Dr. Nichole Fairbrother’s Perinatal Anxiety Research (PAR) lab is committed to improving the mental health and well-being of pregnant and postpartum people through an in-depth investigation of mood and related disorders.
The PAR lab was born from Fairbrother’s interest in reproduction and childbirth, and her experience with women’s health gained as a PhD student researching sexual assault-related trauma in female university students. Fairbrother’s career spans her role as a clinical associate professor in the department of psychiatry, an affiliate investigator at BC Children’s Hospital and a registered psychologist.
Perinatal mood and anxiety disorders may affect up to 21 per cent of pregnant and postpartum people, where perinatal refers to the period from pregnancy to shortly after birth. Much of the anxiety perinatal people experience is oriented around their infant, said Fairbrother.
“Will my baby be okay? Will my pregnancy go okay? Once the baby’s born, will they be safe?” she said.
One in five perinatal people experiences one or more anxiety disorders — which Fairbrother highlighted is more than any other disorder category.
One of the most common concerns reported by new mothers is unwanted, intrusive thoughts about infant-related harm. While half of the new mothers reported unwanted, intrusive thoughts about harming their baby on purpose and “the vast majority” experience intrusive thoughts about accidental harm, it is still treated as a taboo topic.
“We know that these thoughts [of harming your infant] are not associated with an increased risk of harming your infant. So if we look at two studies, a tiny proportion of people will behave in a physically aggressive way towards their infant, about 2.6-3 per cent,” said Fairbrother.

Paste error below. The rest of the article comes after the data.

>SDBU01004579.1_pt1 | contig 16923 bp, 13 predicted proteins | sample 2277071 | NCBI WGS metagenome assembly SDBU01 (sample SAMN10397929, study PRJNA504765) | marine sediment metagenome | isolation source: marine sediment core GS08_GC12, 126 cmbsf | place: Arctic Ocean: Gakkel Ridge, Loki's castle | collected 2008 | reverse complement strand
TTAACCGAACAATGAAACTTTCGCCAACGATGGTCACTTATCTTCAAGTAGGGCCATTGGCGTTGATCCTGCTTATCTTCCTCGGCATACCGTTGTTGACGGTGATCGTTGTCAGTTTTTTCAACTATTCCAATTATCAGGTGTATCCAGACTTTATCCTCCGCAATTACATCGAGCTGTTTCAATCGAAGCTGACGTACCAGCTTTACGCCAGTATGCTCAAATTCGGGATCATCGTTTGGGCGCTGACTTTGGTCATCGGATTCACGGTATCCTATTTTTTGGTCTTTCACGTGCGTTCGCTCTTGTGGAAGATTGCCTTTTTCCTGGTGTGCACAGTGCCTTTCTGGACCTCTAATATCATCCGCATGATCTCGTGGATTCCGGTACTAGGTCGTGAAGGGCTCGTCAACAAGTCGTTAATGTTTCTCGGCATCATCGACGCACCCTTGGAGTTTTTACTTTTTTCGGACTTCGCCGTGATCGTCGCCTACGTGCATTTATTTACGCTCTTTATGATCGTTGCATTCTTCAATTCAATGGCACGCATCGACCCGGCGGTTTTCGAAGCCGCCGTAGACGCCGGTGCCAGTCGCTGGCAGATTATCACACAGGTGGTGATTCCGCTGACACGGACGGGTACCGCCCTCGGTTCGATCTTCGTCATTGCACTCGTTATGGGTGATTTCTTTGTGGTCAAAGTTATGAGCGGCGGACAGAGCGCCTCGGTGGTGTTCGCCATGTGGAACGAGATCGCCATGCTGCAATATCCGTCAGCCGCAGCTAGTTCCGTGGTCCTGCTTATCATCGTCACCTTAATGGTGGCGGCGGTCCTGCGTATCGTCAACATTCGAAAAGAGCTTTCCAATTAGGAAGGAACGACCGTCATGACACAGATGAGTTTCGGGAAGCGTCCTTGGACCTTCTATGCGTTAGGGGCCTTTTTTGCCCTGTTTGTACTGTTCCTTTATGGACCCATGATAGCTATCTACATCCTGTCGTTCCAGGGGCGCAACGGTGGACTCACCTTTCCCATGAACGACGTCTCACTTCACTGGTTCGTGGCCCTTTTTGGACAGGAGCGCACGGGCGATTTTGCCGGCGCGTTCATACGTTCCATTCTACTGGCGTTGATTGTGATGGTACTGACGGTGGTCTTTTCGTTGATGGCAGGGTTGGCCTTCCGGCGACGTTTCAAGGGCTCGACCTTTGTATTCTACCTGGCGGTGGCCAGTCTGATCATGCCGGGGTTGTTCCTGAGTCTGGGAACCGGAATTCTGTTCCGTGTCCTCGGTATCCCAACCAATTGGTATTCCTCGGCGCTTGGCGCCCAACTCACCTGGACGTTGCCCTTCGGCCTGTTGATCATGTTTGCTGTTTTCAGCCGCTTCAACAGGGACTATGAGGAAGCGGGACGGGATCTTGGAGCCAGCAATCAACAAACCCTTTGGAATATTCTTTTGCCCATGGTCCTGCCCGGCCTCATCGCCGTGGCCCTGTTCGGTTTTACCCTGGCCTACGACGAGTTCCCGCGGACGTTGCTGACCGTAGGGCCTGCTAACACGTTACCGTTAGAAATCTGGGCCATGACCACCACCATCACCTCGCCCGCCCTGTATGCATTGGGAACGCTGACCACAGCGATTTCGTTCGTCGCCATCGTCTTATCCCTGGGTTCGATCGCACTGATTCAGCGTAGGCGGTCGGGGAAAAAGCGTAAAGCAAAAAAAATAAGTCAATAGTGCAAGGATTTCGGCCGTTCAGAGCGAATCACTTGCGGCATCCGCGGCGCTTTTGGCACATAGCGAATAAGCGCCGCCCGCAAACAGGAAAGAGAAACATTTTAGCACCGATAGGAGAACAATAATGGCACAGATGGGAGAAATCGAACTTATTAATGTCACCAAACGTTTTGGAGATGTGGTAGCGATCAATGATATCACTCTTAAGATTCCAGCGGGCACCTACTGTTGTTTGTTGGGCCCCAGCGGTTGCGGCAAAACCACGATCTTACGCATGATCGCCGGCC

Speculations have been made about the origins of these thoughts. The PAR lab theorizes that it could be associated with evolution, where people evolved to be hyperaware of threats as new parents and that these thoughts helped them stay alert.
Research from the PAR lab has added to the literature showing an increased risk of developing obsessive-compulsive disorder (OCD) during and after birth. Their work showed new mothers with OCD were no more likely to report aggressive behaviour toward their babies those people who did not have OCD.
In addition to research on intrusive thoughts, Fairbrother’s PAR lab is also assessing the accuracy of screening tools for diagnosing OCD in pregnant and postpartum persons, for which she was awarded the Health Professional Investigator Award by Michael Smith Health Research BC.
Fairbrother’s lab is striving toward the betterment of maternity care, with consideration given to how her research can help inform physicians and healthcare practitioners.
“We’re in the process of trying to understand what do maternity care providers know and not know about these kinds of thoughts so that we can develop educational materials and training materials for perinatal care providers,” she said.
“Helping people have positive birth experiences really matters.”
This article is part of The Ubyssey's neuroscience supplement, Big Brain Time. Pick up our latest print issue on campus to read the full supplement.